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The Uncanny Valley – What Is It?

The range of things that can produce this uncomfortable feeling seems to grow as our technology advances.

Russell is a Science Writer with IFLScience and has a PhD in the History of Science, Medicine and Technology

Dr. Russell Moul

Russell is a Science Writer with IFLScience and has a PhD in the History of Science, Medicine and Technology.

Science Writer

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A photo of Sophia, the robot that has produced more than its fair share of uncanny valley responses.

Sophia the robot is a prime example of a human-like creation that has produced more than its fair share of uncanny valley responses.

Image credit: Anton Gvozdikov/Shutterstock.com

Have you ever felt uneasy or freaked out by puppets or human-like models? Perhaps you’ve been agitated by the animatronic characters at theme parks across the world or ruffled by the robots that frequently appear in the news. Muppets, puppets, and dummies can all stir bizarre feelings in us because there is just something that’s “not quite right” about them. That eeriness has a name, it’s called the “uncanny valley”, but what is it and where does it come from?

Why does that give me the ick?

The uncanny valley is a concept in aesthetics and robotics that describes a psychological response some people have to figures or entities that closely resemble humans but also demonstrate subtle imperfections or unrealistic qualities. The valley is the point where something starts to approach appearing lifelike but gets stuck at a point just short of it, a point that produces an eerie and disturbed feeling in the observer. 

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Popular examples include the Gelflings from The Dark Crystal film and subsequent Netflix show (we're still getting over its cancelation), Billy, the creepy baby from the 1988 Pixar animated film Tin Toy, Sophia the Robot, and just about anything that appeared in old British kids shows. 

The concept was first introduced by the Japanese professor of robotics Masahiro Mori in 1970 and was first translated into English as “uncanny valley” by Jasia Reichardt in her book Robotics: Fact, Fiction, and Prediction in 1978. According to Mori, as a character or robot’s appearance becomes more human-like, our emotional response towards it becomes more positive and empathetic. However, there is a point where this positive progression takes a sudden dip and the figure falls into the “valley” where it produces negative and repulsive emotions.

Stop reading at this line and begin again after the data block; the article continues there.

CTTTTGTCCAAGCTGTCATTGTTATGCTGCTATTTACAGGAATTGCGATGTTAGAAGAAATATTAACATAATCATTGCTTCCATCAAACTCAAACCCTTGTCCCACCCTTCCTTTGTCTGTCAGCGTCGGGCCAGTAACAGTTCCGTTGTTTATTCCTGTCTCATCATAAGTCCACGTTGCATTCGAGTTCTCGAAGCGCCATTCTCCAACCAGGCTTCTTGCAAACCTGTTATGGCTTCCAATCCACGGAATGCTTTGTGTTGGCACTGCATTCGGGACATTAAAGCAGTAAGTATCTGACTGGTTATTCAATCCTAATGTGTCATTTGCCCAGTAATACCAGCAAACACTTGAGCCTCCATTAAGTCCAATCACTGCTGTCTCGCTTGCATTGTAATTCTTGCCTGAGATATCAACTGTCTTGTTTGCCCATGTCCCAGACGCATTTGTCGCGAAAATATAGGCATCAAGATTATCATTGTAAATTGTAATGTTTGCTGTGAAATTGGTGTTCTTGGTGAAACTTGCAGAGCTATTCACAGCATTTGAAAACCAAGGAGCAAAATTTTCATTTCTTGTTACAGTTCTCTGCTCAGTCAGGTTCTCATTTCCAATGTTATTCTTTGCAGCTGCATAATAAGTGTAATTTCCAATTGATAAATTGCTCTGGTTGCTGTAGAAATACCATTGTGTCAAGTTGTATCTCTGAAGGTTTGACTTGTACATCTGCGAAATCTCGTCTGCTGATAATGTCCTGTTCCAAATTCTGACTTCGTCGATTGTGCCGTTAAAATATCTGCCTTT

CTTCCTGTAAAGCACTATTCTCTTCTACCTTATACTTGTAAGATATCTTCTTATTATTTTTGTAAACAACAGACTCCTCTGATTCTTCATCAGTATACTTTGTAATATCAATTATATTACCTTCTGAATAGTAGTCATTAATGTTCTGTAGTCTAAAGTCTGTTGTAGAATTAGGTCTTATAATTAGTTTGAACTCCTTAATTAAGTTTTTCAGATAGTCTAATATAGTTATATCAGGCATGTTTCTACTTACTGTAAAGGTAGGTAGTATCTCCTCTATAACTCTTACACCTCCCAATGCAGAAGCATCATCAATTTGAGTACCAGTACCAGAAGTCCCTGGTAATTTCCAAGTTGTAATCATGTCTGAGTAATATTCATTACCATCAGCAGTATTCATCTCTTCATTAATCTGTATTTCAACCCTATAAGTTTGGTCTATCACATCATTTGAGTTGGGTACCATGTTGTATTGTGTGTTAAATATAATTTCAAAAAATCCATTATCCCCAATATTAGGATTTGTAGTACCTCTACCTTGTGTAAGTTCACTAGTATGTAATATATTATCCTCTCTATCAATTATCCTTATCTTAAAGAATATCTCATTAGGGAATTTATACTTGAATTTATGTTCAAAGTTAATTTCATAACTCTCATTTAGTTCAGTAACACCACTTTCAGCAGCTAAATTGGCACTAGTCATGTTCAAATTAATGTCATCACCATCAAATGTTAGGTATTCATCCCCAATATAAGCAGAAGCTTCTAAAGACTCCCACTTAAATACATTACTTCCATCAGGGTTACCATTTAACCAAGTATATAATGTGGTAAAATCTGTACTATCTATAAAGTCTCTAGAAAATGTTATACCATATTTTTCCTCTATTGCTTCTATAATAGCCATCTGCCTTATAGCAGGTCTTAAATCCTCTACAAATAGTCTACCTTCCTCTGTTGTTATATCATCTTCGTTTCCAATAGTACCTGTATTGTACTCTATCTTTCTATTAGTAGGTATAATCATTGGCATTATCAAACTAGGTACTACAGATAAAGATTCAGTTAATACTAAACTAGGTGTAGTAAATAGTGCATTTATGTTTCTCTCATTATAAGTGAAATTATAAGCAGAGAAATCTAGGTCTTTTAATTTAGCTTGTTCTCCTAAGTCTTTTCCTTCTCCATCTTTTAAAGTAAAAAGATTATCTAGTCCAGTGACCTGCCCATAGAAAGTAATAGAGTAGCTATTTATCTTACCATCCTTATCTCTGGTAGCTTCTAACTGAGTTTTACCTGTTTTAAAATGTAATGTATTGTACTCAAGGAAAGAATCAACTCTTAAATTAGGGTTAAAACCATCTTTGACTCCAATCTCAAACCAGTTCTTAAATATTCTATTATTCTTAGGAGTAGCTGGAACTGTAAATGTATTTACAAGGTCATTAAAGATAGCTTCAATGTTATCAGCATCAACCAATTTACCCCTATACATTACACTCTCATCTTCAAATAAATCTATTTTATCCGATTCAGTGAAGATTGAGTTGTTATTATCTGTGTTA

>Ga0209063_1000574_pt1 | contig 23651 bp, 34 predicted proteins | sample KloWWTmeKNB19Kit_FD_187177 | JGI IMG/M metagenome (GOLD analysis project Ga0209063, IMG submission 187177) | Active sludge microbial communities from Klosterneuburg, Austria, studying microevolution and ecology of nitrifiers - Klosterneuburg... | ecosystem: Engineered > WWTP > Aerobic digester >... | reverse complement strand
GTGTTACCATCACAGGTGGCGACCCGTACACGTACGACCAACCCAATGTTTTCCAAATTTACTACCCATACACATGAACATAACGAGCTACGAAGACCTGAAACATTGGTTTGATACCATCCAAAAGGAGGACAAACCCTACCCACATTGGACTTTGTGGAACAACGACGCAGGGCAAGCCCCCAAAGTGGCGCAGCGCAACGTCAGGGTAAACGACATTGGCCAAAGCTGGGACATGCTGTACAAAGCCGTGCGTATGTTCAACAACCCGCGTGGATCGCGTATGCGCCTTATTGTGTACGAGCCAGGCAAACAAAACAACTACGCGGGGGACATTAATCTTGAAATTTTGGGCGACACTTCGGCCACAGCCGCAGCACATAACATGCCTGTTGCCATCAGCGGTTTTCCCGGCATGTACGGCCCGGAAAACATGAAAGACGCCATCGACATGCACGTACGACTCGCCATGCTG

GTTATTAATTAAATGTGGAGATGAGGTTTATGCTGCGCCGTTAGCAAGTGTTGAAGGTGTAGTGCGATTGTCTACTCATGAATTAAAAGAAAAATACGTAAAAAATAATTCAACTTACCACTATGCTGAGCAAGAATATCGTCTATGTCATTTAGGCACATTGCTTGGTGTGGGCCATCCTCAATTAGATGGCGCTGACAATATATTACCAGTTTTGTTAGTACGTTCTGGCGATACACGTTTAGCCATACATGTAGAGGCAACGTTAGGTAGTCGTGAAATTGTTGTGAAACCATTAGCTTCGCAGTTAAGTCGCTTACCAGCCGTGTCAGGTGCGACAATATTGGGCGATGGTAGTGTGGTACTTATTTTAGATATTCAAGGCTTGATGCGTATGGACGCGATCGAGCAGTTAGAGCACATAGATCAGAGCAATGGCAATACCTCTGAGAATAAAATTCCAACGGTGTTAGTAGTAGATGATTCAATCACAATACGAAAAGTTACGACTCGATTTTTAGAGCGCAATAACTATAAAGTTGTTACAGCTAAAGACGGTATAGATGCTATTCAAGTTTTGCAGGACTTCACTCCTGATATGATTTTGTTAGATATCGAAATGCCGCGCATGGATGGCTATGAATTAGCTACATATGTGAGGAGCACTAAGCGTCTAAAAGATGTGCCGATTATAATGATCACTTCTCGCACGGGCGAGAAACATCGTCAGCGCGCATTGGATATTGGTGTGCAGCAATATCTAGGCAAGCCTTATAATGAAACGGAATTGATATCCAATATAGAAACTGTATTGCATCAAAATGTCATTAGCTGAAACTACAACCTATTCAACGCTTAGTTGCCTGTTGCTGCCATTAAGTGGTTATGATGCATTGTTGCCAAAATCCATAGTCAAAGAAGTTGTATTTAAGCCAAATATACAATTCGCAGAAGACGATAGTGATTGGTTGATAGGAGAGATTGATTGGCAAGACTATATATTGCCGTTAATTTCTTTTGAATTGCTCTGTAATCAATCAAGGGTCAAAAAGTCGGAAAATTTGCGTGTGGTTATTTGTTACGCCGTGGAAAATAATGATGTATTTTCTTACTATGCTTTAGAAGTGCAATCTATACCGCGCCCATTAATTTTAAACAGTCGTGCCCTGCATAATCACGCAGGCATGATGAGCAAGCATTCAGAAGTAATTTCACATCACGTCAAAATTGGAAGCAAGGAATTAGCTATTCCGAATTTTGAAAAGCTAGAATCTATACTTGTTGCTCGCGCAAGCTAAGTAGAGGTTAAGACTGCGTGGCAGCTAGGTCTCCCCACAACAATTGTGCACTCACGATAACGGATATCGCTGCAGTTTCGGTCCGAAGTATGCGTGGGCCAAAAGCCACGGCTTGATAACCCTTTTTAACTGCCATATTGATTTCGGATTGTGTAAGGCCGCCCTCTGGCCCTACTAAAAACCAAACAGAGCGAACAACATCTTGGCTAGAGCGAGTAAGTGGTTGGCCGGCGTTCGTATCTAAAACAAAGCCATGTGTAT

For Mori, this was only a temporary point though. As a robot or character’s appearance continues towards more realistic human qualities, the positive emotions return, and the levels of empathy it evokes start to approach those that humans share for one another. 

We may think it is a trivial phenomenon, but it actually has significant implications for fields like robotics, CGI animation, virtual reality, and even prosthetics design. Engineers and designers have to navigate the uncanny valley to produce humanoid characters, figures, and creations that are appealing to users and elicit positive emotional responses, rather than alienating them.

Explanations for the effect 

There are a few explanations for what causes the uncanny valley effect in our minds. Firstly, there’s the idea that non-human entities elicit negative responses from us as they become too human-like. At this point, any features that are not human become more noticeable and start to defy our normative expectations of what is and isn’t human, which generates a feeling of strangeness in us.

Alternatively, some have suggested that the uncanny valley results from an innate subconscious fear of replacement or annihilation. According to this interpretation, a humanlike thing creates a fear response in us because it could be construed as a kind of doppelganger that threatens to replace us in some important role or aspect of our lives. Moreover, images of dismantled androids or puppets can conjure associations with mutilations and battlefield injuries – a feeling that is reminiscent of fears about death.

Another interesting explanation relates to our evolutionary need to avoid sources of disease. According to this hypothesis, android’s non-human qualities could remind us of other defective organisms which we see as associated with illness and infection. That feeling of revulsion could be a subconscious mechanism to keep us away from a potential pathogen carrier. 

There are other potential causes of this effect, which are brilliantly explained by Simply Psychology. It is also worth noting that some are not convinced by the existing scientific basis for the uncanny valley. Some argue that there could be many heterogeneous processes taking place from multiple causes that result in the feeling. In particular, cultural factors may well shape how and to what extent someone experiences revulsion, that is if they experience it at all. 

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Research into the uncanny valley continues to evolve, especially as technology advances to produce increasingly realistic human-like creations. Whether or not the feelings associated with the valley will persist in generations of people accustomed to alternative humanoid figures is an open question, but regardless, we are likely to see more and more of them in the future. 

All “explainer” articles are confirmed by fact checkers to be correct at time of publishing. Text, images, and links may be edited, removed, or added to at a later date to keep information current. 


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